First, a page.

You may use the Website but are required to register as a user if you wish to read the full text of the content and articles available (the Content). You may not modify, publish, transmit, transfer or sell, reproduce, create derivative works from, distribute, perform, link, display, or in any way exploit any of the Content, in whole or in part, except as expressly permitted in these terms & conditions or with the prior written consent of Mondaq Ltd. You may not use electronic or other means to extract details or information about Mondaq.com’s content, users or contributors in order to offer them any services or products which compete directly or indirectly with Mondaq Ltd’s services and products.


Mondaq Ltd and/or its respective suppliers make no representations about the suitability of the information contained in the documents and related graphics published on this server for any purpose. All such documents and related graphics are provided "as is" without warranty of any kind. Mondaq Ltd and/or its respective suppliers hereby disclaim all warranties and conditions with regard to this information, including all implied warranties and conditions of merchantability, fitness for a particular purpose, title and non-infringement. In no event shall Mondaq Ltd and/or its respective suppliers be liable for any special, indirect or consequential damages or any damages whatsoever resulting from loss of use, data or profits, whether in an action of contract, negligence or other tortious action, arising out of or in connection with the use or performance of information available from this server.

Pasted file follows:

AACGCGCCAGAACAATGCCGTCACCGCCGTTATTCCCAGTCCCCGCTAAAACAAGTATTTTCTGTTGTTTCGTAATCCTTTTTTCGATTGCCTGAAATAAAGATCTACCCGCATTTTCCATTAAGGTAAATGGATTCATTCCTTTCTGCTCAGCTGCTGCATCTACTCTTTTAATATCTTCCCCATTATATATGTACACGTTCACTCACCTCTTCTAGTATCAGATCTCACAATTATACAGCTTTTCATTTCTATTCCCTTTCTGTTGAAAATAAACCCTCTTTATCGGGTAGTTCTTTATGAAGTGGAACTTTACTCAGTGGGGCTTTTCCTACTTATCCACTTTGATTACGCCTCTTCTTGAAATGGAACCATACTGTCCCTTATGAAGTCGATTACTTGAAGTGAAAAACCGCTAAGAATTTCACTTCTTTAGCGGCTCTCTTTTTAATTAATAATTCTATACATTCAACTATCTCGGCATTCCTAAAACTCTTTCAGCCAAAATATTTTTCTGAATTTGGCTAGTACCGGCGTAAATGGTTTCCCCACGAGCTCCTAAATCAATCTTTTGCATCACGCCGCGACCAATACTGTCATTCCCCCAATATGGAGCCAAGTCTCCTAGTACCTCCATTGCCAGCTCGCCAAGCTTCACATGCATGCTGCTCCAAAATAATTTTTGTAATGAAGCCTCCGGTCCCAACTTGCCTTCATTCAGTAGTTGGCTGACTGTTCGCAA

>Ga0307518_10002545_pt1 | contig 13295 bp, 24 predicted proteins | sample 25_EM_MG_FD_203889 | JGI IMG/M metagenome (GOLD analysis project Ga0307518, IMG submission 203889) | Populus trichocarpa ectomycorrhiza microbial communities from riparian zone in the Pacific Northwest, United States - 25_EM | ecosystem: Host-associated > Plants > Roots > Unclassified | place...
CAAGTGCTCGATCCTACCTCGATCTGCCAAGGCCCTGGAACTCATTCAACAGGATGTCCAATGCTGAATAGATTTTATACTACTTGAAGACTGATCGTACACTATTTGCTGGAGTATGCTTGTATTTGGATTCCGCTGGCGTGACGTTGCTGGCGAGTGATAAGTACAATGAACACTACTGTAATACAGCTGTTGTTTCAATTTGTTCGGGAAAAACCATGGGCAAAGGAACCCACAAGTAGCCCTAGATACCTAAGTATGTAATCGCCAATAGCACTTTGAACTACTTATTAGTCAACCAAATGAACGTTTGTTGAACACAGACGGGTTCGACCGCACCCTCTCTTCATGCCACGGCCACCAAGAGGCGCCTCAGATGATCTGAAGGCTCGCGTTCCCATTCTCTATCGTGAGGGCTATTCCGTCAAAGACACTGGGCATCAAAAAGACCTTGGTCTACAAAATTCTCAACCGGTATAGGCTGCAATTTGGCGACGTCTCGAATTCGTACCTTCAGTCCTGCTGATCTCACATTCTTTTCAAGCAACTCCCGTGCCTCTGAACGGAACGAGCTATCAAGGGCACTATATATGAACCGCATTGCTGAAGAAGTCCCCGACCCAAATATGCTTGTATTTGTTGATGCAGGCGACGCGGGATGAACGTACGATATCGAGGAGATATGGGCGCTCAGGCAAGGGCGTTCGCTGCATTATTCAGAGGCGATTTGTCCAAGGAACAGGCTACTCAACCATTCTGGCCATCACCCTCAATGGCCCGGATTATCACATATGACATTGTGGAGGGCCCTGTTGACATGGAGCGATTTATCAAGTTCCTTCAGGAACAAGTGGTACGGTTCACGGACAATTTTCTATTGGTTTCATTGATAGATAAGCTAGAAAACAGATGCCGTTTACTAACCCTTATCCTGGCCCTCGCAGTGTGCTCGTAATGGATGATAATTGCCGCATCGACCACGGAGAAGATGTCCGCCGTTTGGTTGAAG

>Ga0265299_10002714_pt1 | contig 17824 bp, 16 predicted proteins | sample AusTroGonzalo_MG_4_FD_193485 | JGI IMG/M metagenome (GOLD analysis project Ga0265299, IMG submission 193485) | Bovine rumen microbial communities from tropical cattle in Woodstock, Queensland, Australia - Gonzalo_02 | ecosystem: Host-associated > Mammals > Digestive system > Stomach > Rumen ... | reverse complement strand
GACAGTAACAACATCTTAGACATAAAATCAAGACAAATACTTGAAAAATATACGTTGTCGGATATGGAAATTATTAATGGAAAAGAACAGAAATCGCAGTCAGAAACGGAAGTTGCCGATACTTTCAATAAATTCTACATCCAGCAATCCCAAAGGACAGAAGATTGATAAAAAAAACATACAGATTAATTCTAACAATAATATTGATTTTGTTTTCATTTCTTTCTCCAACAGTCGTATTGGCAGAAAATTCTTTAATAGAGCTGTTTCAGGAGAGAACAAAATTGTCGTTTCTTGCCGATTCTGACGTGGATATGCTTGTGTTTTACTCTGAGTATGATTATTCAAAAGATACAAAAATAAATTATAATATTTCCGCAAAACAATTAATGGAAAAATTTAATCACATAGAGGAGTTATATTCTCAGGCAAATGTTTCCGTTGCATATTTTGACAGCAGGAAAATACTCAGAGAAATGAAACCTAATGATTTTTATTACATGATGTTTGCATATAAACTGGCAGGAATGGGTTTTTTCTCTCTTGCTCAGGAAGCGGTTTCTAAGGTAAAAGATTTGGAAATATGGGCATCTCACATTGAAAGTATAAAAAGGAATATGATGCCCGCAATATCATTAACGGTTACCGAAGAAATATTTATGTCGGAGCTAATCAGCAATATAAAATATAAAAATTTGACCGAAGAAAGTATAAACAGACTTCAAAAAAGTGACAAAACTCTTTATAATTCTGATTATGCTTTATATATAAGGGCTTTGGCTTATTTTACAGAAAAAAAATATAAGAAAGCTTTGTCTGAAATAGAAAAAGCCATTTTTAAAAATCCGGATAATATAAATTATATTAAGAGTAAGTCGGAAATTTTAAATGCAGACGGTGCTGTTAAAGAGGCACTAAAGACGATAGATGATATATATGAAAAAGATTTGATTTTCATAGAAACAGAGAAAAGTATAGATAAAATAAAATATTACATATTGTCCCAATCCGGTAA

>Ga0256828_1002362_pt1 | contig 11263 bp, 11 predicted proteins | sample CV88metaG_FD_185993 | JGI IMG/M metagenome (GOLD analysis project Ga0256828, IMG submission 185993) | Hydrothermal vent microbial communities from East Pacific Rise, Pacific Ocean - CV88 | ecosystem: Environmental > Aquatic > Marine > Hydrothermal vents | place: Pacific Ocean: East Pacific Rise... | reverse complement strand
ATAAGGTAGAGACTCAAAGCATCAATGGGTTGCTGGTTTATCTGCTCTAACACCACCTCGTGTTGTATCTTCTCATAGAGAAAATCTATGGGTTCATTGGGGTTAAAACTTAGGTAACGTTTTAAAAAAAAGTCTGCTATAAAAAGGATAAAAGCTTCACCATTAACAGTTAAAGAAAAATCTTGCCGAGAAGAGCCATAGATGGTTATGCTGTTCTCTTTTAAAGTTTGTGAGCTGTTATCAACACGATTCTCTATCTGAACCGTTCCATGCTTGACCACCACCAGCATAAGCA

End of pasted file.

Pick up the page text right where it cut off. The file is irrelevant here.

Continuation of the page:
The documents and related graphics published on this server could include technical inaccuracies or typographical errors. Changes are periodically added to the information herein. Mondaq Ltd and/or its respective suppliers may make improvements and/or changes in the product(s) and/or the program(s) described herein at any time.


Mondaq Ltd requires you to register and provide information that personally identifies you, including what sort of information you are interested in, for three primary purposes:

  • To allow you to personalize the Mondaq websites you are visiting.
  • To enable features such as password reminder, newsletter alerts, email a colleague, and linking from Mondaq (and its affiliate sites) to your website.
  • To produce demographic feedback for our information providers who provide information free for your use.

Mondaq (and its affiliate sites) do not sell or provide your details to third parties other than information providers. The reason we provide our information providers with this information is so that they can measure the response their articles are receiving and provide you with information about their products and services.

If you do not want us to provide your name and email address you may opt out by clicking here .

If you do not wish to receive any future announcements of products and services offered by Mondaq by clicking here .

Information Collection and Use

We require site users to register with Mondaq (and its affiliate sites) to view the free information on the site. We also collect information from our users at several different points on the websites: this is so that we can customise the sites according to individual usage, provide 'session-aware' functionality, and ensure that content is acquired and developed appropriately. This gives us an overall picture of our user profiles, which in turn shows to our Editorial Contributors the type of person they are reaching by posting articles on Mondaq (and its affiliate sites) – meaning more free content for registered users.

We are only able to provide the material on the Mondaq (and its affiliate sites) site free to site visitors because we can pass on information about the pages that users are viewing and the personal information users provide to us (e.g. email addresses) to reputable contributing firms such as law firms who author those pages. We do not sell or rent information to anyone else other than the authors of those pages, who may change from time to time. Should you wish us not to disclose your details to any of these parties, please tick the box above or tick the box marked "Opt out of Registration Information Disclosure" on the Your Profile page. We and our author organisations may only contact you via email or other means if you allow us to do so. Users can opt out of contact when they register on the site, or send an email to unsubscribe@mondaq.com with “no disclosure” in the subject heading

Mondaq News Alerts